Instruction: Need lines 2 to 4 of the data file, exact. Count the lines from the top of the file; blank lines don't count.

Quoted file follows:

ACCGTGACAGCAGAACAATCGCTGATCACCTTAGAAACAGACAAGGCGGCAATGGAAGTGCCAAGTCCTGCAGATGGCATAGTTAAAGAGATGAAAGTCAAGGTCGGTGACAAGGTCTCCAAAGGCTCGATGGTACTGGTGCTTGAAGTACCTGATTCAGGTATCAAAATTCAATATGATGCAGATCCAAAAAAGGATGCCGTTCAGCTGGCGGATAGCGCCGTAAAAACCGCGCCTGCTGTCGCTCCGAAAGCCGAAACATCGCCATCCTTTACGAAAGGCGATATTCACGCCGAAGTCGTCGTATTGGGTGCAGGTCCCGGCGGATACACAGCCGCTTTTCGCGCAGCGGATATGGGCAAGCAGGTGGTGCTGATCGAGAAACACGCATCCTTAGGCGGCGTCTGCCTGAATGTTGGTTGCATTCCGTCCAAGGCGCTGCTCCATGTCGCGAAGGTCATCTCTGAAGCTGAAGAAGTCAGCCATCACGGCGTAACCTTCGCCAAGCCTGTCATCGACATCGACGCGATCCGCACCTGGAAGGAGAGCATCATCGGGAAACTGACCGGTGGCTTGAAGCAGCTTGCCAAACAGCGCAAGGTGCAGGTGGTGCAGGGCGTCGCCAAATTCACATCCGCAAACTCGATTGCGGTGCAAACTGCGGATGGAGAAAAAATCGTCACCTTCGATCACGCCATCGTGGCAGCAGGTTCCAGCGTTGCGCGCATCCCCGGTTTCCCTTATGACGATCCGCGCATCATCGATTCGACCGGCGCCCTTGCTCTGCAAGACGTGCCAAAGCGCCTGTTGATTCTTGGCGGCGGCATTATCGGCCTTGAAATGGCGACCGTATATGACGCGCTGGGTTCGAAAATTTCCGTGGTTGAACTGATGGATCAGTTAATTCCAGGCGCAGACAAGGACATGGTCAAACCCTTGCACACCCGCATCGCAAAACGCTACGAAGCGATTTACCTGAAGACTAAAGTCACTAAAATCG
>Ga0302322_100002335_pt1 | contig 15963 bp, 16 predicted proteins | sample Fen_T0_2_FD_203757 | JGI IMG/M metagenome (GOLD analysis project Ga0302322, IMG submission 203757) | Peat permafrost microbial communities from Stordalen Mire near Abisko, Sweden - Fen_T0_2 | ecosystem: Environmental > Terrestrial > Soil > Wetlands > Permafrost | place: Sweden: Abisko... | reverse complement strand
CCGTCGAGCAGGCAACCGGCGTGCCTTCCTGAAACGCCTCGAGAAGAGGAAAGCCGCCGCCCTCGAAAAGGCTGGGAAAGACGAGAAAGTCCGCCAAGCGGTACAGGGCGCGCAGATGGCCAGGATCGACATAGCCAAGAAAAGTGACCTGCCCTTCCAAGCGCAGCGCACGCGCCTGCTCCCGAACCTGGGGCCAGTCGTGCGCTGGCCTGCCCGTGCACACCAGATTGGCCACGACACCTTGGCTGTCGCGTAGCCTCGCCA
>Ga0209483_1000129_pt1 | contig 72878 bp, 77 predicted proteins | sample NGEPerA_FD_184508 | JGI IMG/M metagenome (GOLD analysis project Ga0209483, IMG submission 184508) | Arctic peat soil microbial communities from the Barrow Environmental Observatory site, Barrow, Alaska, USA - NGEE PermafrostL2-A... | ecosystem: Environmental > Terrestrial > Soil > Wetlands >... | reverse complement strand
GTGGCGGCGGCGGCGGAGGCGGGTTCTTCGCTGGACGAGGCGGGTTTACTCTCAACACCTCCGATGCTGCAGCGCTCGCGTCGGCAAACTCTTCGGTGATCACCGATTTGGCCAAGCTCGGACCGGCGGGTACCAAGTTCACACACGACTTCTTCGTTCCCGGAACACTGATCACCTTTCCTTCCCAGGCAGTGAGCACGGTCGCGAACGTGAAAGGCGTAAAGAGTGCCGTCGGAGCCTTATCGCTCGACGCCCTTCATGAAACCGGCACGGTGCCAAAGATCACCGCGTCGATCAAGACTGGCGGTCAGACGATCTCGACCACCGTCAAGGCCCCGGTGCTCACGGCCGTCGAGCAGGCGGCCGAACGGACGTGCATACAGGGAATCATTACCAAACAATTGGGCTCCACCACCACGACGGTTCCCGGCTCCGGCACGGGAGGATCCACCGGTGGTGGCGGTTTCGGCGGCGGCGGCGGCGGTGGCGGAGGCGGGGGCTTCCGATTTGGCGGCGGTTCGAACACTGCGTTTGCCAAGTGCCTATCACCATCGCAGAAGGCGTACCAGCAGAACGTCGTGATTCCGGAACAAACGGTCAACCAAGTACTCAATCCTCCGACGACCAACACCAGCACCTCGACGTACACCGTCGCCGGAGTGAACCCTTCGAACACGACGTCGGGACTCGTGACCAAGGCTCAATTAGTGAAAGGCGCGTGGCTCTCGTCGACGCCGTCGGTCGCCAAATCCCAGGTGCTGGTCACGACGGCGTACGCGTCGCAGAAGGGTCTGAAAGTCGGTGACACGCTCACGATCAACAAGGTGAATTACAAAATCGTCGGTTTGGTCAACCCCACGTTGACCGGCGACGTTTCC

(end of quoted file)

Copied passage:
>Ga0302322_100002335_pt1 | contig 15963 bp, 16 predicted proteins | sample Fen_T0_2_FD_203757 | JGI IMG/M metagenome (GOLD analysis project Ga0302322, IMG submission 203757) | Peat permafrost microbial communities from Stordalen Mire near Abisko, Sweden - Fen_T0_2 | ecosystem: Environmental > Terrestrial > Soil > Wetlands > Permafrost | place: Sweden: Abisko... | reverse complement strand
CCGTCGAGCAGGCAACCGGCGTGCCTTCCTGAAACGCCTCGAGAAGAGGAAAGCCGCCGCCCTCGAAAAGGCTGGGAAAGACGAGAAAGTCCGCCAAGCGGTACAGGGCGCGCAGATGGCCAGGATCGACATAGCCAAGAAAAGTGACCTGCCCTTCCAAGCGCAGCGCACGCGCCTGCTCCCGAACCTGGGGCCAGTCGTGCGCTGGCCTGCCCGTGCACACCAGATTGGCCACGACACCTTGGCTGTCGCGTAGCCTCGCCA
>Ga0209483_1000129_pt1 | contig 72878 bp, 77 predicted proteins | sample NGEPerA_FD_184508 | JGI IMG/M metagenome (GOLD analysis project Ga0209483, IMG submission 184508) | Arctic peat soil microbial communities from the Barrow Environmental Observatory site, Barrow, Alaska, USA - NGEE PermafrostL2-A... | ecosystem: Environmental > Terrestrial > Soil > Wetlands >... | reverse complement strand